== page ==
Daniel’s appetite

The Book of Daniel is one of the Books of the Bible that has drawn sustained criticism precisely on its historicity. The claim has been that the Book could not have been originated at an earlier date than the Maccabean Period. But the book itself claims to have been written earlier than this era. Now, whenever someone makes a claim and a big claim for that matter, one thing I do is to check if they have backed up that claim with sound and reliable evidence. If I happen to notice factual and logical flaws, then I customarily ignore the claim and treat it as pseudoscholarship (specifically pseudophilosophy and pseudohistory).

Internal evidence point to Daniel as the author and at the same time point to a year around 530BC. Daniel himself tells us that he is the author of the Book (Daniel 7:1; 12:4). Jesus affirms this in Matthew. 24:15. If what Jesus said was false, then He was either a cheat or shallow.

Ezekiel, who was a contemporary of Daniel also corroborates this (Ezekiel 14:14, 20; 28:3).

Externally, the Jewish and Roman historian Josephus, and the authors of 1 Maccabees and 1 Enoch acknowledges Daniel.

The Book of Daniel is on point in differentiating between the city of Susa and Elam, correctly identifying Belshazzar (who was the son of Nabonidus and a grandson to Nebuchadnezzar II) and accurately depicting the knowledge of capital punishments of the prevailing culture of the day.

The textual evidence – fragments discovered in Cave 4 of Qumran – supports an early dating.

Richard Carrier, an acclaimed atheist, accepts that the Book of Daniel was written around 500BC.

The man Daniel and what we can learn from him

Daniel was not a called prophet per se. He was an administrator and a statesman. But he spoke prophetic words, and this qualified him as one.

God can still use us to perform outstanding assignments notwithstanding our vocational and professional backgrounds.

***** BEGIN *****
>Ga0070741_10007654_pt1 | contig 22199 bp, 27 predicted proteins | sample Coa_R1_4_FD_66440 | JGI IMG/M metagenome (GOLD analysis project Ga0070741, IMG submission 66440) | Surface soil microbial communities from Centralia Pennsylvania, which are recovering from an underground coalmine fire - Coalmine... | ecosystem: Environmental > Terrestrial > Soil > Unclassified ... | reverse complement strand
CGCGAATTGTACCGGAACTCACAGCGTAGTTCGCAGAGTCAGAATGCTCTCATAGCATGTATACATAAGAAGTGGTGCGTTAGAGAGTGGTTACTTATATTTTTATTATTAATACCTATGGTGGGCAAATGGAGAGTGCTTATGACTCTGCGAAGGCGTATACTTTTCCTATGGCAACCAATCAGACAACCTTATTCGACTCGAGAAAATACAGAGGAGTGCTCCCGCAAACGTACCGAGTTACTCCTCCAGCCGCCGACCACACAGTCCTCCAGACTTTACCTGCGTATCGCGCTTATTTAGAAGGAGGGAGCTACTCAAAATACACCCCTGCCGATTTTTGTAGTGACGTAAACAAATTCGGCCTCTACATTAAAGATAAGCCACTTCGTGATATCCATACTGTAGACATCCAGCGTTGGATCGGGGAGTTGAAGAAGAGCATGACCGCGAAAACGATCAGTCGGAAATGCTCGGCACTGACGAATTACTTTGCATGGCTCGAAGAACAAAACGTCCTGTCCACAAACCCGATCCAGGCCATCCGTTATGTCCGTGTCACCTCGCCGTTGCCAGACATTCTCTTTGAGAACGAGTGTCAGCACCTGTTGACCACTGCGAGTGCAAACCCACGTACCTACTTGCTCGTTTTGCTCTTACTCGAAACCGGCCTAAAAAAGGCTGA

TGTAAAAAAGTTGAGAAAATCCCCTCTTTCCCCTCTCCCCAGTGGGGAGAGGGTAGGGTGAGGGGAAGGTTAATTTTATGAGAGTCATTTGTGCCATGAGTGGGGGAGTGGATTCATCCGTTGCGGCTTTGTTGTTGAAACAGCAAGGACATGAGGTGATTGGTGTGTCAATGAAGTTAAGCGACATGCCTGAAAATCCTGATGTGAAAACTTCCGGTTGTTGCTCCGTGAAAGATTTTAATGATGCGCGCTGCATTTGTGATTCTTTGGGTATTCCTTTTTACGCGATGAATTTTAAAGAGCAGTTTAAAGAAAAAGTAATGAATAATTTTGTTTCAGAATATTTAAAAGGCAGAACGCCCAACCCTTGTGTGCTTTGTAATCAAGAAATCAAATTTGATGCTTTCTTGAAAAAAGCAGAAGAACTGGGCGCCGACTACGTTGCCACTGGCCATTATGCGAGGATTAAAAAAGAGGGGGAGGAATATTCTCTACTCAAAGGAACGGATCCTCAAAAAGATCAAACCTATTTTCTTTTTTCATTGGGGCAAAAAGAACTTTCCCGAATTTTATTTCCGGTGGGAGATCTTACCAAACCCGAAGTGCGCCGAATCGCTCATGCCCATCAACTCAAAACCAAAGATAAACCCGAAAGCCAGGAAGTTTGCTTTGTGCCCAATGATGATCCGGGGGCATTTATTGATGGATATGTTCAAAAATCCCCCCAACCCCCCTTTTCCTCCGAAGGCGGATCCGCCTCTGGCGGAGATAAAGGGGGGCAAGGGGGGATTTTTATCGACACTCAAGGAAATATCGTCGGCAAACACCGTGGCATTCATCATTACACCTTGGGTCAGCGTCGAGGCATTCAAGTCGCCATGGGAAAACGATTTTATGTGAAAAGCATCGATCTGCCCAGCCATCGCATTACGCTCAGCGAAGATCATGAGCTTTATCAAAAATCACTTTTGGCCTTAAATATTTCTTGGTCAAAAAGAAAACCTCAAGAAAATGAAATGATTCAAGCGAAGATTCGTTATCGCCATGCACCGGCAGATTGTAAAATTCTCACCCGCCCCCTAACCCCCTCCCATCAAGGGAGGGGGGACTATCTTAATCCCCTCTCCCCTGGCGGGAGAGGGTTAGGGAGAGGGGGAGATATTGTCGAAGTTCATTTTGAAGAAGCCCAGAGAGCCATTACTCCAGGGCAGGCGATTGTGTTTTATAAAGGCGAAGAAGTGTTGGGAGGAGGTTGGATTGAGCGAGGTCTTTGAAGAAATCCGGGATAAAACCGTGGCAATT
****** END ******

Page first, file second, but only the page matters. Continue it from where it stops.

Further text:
There is something that Daniel did immediately after he landed in Babylon – that is after the fall of Jerusalem – that sets him apart.

Daniel drew a line. He neither crossed this line himself nor allowed anyone to cross it. This line helped him to subdue his appetites or lusts. He refused to embrace the way of life and philosophy of Babylon. We find this in Daniel 1. He did these by subduing physical appetites. He refused to eat the food of Babylonians that most likely was dedicated to their gods.

Daniel controlled his material appetites. He did not allow material rewards to make him stray from his God.

‘Then Daniel answered the king, “You may keep your gifts for yourself and give your rewards to someone else. Nevertheless, I will read the writing for the king and tell him what it means.’ Daniel 5:17 (NIV)

Daniel resisted the urge to conform. He vehemently rejected the idea that prayers be directed to King Darius. This stubbornness made King Darius throw him into the den of lions. This is a valuable lesson for every Christian youth. Why? Because we live in a pluralistic culture that keeps beckoning at us and alluring us into a world of accepting the notion that ‘all roads lead to Rome.’ And you can witness this in the resurgence of occults and other esoteric worldviews.

In summary, we see that Daniel trained his appetites in the areas of his physical life, religious life and socio-cultural life. Eventually, he conquered the lust of the flesh, the lust of the eyes and the pride of life.

And that is how a modern Christian is supposed to live – by drawing a line and training our appetites.

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